Financial Thanksgiving

It's that time of year and in addition to giving thanks for the big stuff - health, loving mate, wonderful family, great country - it's appropriate to express thanks for some of the positive developments in the financial world.

1. The economy is advancing. While the financial crisis and recession were painful, there has been significant progress in the recovery. Economists Carmen M. Reinhart and Kenneth S. Rogoff, authors of This Time Is Different: Eight Centuries of Financial Folly, have warned "that recessions associated with systemic banking crises tend to be deep and protracted." How protracted, you ask? According to Reinhart and Rogoff, it could take 7 - 10 years to return to the pre-crisis peak, which was reached in Q4 2007. The U.S. economy is five years into the mission and there are some encouraging signs that this recovery could occur on the lower end of the range.

2. Housing is bottoming. Because the epicenter of the crisis was housing, that sector has been a significant drag on economic growth for nearly 6 years. But the market is showing signs of life: prices have stabilized and are starting to increase nationally; housing starts are up sharply; new home sales are rising; and existing home inventory is falling. The recovery in housing should start to make a direct impact on the economy via construction of new homes, improvements and alterations, and broker commissions on sales of new and existing homes. Economists also note that as prices start to rise, refinancing and borrowing activity increase and confidence improves. Taken together, housing could add 0.3 percent to total GDP next year, according to Goldman Sachs. Considering the economy is only growing by an annualized rate of 2 percent, we'll take what we can get.

3. The jobs market is (slowly) improving. As of October, average monthly job creation this year is 157,000, slightly ahead of the 2011 pace of 153,000, though the jobless rate remains stubbornly high at 7.9 percent. The Great Recession vaporized nearly 9 million jobs and thus far, the economy has recovered about half of them. With over 12 million Americans out of work, there is no doubt the labor situation remains dire, but given where we have come from, it's worth acknowledging the gains.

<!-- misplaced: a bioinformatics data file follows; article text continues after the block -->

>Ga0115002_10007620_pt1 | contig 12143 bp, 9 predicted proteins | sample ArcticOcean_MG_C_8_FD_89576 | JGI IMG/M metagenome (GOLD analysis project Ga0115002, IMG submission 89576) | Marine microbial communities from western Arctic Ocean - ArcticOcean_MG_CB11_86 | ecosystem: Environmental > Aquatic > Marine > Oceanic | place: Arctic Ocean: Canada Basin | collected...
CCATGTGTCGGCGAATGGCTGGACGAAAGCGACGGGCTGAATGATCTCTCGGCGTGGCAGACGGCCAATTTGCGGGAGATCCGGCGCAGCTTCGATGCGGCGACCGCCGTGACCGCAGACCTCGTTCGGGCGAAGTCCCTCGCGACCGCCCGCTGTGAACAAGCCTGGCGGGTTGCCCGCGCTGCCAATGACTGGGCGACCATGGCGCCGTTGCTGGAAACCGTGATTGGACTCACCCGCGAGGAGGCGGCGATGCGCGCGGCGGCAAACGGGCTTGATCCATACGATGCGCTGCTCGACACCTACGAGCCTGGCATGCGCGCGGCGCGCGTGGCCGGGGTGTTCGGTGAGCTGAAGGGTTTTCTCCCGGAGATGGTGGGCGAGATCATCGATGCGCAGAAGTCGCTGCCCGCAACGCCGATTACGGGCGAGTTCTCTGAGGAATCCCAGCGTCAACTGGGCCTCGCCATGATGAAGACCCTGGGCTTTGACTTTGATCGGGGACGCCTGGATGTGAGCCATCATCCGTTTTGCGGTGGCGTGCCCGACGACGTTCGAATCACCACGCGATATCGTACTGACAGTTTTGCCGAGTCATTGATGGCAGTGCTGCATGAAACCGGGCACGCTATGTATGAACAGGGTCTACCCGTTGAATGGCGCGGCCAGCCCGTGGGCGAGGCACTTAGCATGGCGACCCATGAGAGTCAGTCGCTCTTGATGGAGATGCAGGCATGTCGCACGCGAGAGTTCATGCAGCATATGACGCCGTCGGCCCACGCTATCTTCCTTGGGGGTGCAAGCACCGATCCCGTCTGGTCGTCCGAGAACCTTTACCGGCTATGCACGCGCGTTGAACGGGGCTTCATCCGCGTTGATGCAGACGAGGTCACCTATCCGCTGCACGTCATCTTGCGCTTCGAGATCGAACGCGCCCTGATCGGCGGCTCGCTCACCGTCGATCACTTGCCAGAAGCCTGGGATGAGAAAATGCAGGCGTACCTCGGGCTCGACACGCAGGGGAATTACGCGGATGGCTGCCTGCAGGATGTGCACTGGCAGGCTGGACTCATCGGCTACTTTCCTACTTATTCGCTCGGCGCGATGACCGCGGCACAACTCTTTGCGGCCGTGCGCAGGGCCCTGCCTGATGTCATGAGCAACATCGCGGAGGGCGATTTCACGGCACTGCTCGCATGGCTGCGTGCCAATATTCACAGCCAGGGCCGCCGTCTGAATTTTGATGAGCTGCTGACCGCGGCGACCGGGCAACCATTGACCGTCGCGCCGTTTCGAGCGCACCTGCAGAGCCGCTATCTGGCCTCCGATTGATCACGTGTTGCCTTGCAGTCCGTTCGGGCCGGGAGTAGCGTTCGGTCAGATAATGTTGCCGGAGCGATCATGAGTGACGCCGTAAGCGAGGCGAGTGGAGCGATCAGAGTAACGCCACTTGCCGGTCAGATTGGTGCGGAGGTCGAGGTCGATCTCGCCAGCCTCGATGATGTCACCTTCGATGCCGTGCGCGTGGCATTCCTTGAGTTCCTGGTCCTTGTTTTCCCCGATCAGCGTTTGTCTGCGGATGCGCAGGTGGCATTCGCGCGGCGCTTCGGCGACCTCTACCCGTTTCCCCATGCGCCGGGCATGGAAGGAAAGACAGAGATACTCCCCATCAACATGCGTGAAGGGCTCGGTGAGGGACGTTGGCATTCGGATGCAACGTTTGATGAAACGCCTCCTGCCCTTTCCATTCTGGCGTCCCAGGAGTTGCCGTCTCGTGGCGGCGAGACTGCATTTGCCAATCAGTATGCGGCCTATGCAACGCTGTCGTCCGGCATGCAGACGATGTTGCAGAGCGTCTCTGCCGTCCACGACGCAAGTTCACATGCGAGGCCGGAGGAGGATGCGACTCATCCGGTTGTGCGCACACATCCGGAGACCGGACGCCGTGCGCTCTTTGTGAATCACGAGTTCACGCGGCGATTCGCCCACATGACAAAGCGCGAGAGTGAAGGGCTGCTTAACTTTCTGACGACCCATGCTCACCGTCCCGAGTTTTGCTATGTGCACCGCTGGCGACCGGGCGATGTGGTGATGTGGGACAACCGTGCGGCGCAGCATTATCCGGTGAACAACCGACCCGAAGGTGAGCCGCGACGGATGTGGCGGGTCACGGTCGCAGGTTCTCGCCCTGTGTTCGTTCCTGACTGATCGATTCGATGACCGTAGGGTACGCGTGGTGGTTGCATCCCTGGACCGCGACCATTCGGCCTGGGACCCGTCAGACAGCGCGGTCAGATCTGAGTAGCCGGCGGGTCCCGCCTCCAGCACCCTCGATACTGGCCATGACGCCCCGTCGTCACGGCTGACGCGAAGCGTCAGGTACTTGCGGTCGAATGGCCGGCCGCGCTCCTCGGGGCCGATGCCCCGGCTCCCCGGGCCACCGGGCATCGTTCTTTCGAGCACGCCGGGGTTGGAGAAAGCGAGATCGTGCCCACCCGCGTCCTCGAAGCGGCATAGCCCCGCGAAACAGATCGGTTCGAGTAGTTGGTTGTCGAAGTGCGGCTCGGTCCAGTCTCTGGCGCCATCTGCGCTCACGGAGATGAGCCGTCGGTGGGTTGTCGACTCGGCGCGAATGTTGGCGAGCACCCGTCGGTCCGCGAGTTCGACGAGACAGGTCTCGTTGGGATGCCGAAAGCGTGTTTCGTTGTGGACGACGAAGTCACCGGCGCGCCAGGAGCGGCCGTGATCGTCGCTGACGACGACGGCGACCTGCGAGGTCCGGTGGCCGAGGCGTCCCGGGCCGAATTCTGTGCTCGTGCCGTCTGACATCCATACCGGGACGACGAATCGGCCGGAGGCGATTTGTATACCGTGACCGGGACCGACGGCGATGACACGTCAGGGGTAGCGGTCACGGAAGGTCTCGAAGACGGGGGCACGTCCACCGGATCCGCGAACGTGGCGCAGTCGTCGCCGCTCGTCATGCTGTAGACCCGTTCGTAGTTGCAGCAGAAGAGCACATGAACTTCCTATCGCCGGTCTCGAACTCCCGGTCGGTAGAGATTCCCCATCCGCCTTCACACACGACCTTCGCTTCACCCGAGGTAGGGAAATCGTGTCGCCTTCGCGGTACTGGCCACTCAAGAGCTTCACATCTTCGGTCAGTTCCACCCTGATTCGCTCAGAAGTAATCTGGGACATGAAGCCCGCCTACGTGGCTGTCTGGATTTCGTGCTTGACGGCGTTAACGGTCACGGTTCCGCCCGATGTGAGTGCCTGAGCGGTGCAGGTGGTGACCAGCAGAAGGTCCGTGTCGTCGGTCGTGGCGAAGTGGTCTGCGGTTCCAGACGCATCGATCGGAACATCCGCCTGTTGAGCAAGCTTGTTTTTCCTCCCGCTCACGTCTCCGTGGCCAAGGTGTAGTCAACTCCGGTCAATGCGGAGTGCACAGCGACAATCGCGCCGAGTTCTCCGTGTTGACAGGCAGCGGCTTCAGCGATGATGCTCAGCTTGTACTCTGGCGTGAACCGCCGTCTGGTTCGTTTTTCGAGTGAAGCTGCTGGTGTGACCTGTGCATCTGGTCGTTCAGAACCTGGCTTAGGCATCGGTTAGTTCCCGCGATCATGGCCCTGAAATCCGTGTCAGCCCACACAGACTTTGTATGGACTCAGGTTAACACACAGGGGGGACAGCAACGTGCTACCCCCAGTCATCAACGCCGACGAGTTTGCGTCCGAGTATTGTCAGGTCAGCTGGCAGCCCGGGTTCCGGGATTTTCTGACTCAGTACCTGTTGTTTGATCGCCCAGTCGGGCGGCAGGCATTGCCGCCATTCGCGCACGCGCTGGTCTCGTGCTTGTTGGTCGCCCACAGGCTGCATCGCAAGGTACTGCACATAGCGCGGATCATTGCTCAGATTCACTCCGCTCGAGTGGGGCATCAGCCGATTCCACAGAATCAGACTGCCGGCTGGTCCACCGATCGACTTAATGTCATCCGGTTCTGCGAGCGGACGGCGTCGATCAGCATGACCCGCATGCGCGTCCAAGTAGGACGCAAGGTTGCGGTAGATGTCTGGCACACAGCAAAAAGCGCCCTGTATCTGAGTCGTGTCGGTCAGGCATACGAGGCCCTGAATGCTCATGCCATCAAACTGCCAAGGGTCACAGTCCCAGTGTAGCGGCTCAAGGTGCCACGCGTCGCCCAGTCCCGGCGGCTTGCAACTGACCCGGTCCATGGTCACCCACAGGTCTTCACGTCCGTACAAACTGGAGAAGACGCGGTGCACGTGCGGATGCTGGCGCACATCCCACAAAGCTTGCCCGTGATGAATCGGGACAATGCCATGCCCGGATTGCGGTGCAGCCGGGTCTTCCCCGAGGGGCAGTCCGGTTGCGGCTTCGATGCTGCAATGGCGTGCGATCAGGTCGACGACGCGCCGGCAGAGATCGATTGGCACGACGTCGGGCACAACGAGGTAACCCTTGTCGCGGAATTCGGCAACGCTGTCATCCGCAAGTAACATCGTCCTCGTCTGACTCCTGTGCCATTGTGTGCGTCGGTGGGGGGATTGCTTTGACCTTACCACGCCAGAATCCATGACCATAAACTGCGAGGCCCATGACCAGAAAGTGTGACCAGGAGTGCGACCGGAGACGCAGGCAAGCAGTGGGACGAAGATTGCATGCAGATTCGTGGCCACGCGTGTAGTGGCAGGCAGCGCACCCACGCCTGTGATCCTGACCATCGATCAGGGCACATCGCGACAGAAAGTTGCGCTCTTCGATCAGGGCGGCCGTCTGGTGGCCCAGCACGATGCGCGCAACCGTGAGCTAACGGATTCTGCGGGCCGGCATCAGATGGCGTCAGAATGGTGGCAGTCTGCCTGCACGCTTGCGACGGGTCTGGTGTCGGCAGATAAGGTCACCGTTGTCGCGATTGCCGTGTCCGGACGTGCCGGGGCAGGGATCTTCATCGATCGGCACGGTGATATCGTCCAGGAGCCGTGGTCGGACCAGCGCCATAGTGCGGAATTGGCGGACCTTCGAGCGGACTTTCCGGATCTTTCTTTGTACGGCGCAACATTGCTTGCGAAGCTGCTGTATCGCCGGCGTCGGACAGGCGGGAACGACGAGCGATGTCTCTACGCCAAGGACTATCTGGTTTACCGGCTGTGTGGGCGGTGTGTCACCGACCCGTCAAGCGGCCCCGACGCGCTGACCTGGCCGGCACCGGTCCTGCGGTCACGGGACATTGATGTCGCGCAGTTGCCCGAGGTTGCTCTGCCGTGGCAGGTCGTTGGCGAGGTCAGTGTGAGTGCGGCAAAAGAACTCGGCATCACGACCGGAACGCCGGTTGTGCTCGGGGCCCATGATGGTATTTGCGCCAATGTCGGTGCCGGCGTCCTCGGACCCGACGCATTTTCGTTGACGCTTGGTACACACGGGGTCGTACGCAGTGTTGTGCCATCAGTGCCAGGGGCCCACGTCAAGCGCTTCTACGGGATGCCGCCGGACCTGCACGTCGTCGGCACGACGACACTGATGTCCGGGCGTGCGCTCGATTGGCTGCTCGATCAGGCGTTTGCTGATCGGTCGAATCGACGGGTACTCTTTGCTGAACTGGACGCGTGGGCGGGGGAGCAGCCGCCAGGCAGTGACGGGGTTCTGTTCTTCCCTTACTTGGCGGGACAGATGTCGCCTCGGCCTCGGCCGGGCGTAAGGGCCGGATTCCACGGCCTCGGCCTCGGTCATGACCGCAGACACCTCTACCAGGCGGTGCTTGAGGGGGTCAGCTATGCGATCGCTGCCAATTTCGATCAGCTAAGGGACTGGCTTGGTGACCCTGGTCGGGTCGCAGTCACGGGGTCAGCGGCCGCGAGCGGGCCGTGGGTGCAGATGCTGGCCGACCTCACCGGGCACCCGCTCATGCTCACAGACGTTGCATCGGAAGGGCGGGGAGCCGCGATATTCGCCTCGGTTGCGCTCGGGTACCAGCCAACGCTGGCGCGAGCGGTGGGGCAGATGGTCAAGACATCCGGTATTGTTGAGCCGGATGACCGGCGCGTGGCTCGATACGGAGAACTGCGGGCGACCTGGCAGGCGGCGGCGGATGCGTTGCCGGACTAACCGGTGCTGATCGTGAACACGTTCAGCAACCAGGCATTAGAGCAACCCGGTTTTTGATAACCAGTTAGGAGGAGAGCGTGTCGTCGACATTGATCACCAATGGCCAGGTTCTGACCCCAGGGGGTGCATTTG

4. Consumers have learned painful, but valuable lessons. After living through a credit boom and bust, many people have become more responsible about debt management and living within their means. This is the most encouraging development of the financial crisis and has been helped by the advent of much-improved money management tools and smart phone applications, which have helped people better keep track of their financial lives.

6. Consumer advocacy has arrived. The Consumer Financial Protection Bureau (CFPB) has consolidated most federal consumer financial protection authority in one place in order "to make markets for consumer financial products and services work for Americans." The CFPB has created a Consumer Complaint Database, a Consumer Response Center and launched Know Before You Owe for borrowers who are in the shopping phase of the mortgage process. Additionally, the CFPB has begun oversight of the credit reporting industry and as of next year, will monitor debt-collection companies.

7. Retirement savings getting back on track. During the financial crisis, many Americans put retirement saving on hold and employers reduced their matching contributions. But that trend has finally reversed and retirement saving is back on the front burner. Fidelity, the nation's largest 401(k) provider, recently announced that the average 401(k) balance reached $75,900 at the end of the third quarter, the highest it has been since the company began tracking the data more than 12 years ago. Average annual employee contributions grew 7.3 percent over the past five years to $5,900 at the end of the third quarter, up from $5,500 ending the third quarter 2007. Meanwhile, average annual employer matching contributions have increased 19 percent since the third quarter 2007.

Clearly, there is still a long way to go before the economy is on firmer footing. But given the depth of the recession and financial crisis, we should be thankful that we are moving in the right direction.

Distributed by Tribune Media Services, Inc.

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    Jill Schlesinger, CFP®, is the Emmy-nominated, Business Analyst for CBS News. She covers the economy, markets, investing and anything else with a dollar sign on TV, radio (including her nationally syndicated radio show), the web and her blog, "Jill on Money." Prior to her second career at CBS, Jill spent 14 years as the co-owner and Chief Investment Officer for an independent investment advisory firm. She began her career as a self-employed options trader on the Commodities Exchange of New York, following her graduation from Brown University.

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